Public participation processes can often be boring, tedious things to participate in, and finding ways to make them more fun and engaging is a recurring issue. But that’s why a growing sector of our field and others have been turning to “gamification” as a model for making sure citizens get the most out of their participation and enjoy themselves, too.
Gamification in Community Engagement Part 1: Offline
One of the biggest franchises at the moment in both literature and film is the Hunger Games. The story of how a world, not to dissimilar to ours, pits its own young against each other as a way of sorting out an age old issue between communities.
OK, OK I’m adlibbing a bit and it has very tenuous ties to engaging the community… but I need an edge for the blog.
Many games use strategy (where to hide, what to take), team work (Katniss and Peeta) and problem management (How do we kill the others before they kill us?) to help the player achieve goals (survival in the Hunger Games), which, if used in Community Engagement opportunities, allows the right decision to be achieved through understanding barriers, working together, and setting joint achievable objects. We know gaming is not new, but Gamification in Community Engagement certainly seems to be on the rise and being used more and more in issue management and relationship building between communities and their councils.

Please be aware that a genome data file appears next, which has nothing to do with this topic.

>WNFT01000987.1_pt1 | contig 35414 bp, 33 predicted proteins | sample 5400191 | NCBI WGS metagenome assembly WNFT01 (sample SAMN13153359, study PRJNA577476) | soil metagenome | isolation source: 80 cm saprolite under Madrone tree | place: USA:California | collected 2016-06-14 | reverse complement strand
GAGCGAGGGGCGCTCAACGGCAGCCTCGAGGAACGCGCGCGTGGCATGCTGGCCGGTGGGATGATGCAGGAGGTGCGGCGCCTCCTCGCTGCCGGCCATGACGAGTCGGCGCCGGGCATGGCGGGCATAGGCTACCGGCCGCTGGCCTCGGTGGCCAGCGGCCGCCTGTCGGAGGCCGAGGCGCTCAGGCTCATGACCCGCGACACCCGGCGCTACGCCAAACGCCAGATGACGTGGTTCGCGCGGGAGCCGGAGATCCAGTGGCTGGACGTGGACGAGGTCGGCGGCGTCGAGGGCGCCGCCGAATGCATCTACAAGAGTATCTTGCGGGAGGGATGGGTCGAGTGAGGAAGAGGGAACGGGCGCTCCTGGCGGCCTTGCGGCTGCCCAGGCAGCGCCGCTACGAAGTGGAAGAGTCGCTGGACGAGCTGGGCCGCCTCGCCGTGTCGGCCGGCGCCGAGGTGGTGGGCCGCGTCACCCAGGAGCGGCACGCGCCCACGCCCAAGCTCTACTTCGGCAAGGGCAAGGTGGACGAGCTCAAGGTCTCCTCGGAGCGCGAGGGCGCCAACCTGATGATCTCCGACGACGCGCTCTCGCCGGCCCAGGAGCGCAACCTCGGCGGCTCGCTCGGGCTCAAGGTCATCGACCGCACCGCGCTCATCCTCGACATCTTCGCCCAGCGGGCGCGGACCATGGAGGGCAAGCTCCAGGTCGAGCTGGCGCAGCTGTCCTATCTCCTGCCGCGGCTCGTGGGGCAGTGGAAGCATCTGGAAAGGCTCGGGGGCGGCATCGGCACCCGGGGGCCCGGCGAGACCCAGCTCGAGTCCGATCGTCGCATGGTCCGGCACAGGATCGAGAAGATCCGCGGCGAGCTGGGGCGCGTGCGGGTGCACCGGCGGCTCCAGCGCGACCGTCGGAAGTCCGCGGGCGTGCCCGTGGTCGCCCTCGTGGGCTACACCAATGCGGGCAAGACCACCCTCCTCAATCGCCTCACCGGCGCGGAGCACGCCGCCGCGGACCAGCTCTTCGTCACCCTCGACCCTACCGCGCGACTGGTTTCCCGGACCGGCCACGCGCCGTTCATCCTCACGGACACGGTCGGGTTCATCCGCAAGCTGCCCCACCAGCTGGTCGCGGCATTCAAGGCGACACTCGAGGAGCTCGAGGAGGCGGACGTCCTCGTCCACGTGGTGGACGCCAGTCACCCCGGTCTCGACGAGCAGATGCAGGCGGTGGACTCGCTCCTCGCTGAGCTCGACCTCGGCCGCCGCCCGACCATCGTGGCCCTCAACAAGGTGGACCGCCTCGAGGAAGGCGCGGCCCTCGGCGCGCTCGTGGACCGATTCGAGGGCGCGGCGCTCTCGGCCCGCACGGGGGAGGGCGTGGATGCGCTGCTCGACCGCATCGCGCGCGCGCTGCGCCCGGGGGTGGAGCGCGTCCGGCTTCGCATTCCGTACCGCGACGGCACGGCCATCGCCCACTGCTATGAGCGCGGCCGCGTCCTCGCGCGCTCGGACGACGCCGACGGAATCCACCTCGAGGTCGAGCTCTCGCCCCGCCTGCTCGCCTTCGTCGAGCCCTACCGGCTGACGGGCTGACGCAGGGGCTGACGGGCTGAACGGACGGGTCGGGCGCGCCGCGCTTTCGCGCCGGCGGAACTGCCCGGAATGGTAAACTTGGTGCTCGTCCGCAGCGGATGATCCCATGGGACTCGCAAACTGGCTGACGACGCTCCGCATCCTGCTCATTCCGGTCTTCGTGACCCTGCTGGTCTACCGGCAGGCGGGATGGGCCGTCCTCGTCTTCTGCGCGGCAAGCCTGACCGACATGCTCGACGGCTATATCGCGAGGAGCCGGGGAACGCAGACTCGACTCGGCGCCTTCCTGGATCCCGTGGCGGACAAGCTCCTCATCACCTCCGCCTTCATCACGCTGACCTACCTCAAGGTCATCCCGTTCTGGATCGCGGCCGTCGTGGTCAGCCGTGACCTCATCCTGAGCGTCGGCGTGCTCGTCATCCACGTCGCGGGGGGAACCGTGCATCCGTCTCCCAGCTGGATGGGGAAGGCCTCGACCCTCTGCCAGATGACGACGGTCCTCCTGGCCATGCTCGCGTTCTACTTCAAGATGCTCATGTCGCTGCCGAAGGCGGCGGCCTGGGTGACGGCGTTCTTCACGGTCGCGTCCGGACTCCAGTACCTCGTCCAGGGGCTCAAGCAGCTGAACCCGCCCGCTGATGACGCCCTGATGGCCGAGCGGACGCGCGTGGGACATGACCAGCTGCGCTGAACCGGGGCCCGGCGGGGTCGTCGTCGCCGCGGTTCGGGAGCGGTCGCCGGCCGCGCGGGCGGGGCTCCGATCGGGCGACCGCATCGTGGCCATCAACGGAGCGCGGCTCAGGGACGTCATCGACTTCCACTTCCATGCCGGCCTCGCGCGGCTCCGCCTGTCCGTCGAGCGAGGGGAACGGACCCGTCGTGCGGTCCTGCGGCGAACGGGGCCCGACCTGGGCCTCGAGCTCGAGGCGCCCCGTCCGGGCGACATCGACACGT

From early use of established offline games to newly developed, all-whistles-blowing online options, games are now being used more and more in engaging the community or helping people understand and generally participate in having their say in the decision making process.
In true commsgodigital style, over 2 installments, we’re going list a number of on and offline Gamification offerings in the world of community engagement and communication in the hope you will like them and, in a spark of inspiration, look at them as options in the work you do during 2014.
(Warning: We are not advocating the use of the Hunger Games model as (more…)